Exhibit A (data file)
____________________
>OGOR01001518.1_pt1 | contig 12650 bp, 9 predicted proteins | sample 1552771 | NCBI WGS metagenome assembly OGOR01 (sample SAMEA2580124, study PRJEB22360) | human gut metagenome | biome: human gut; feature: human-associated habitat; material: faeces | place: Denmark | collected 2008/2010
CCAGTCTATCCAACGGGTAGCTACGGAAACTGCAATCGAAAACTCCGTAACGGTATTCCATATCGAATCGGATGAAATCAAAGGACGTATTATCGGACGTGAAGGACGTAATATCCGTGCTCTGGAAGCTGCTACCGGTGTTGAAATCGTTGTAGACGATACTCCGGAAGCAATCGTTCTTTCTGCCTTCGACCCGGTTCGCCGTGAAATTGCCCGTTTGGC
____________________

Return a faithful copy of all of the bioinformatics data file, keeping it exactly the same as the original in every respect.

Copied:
>OGOR01001518.1_pt1 | contig 12650 bp, 9 predicted proteins | sample 1552771 | NCBI WGS metagenome assembly OGOR01 (sample SAMEA2580124, study PRJEB22360) | human gut metagenome | biome: human gut; feature: human-associated habitat; material: faeces | place: Denmark | collected 2008/2010
CCAGTCTATCCAACGGGTAGCTACGGAAACTGCAATCGAAAACTCCGTAACGGTATTCCATATCGAATCGGATGAAATCAAAGGACGTATTATCGGACGTGAAGGACGTAATATCCGTGCTCTGGAAGCTGCTACCGGTGTTGAAATCGTTGTAGACGATACTCCGGAAGCAATCGTTCTTTCTGCCTTCGACCCGGTTCGCCGTGAAATTGCCCGTTTGGC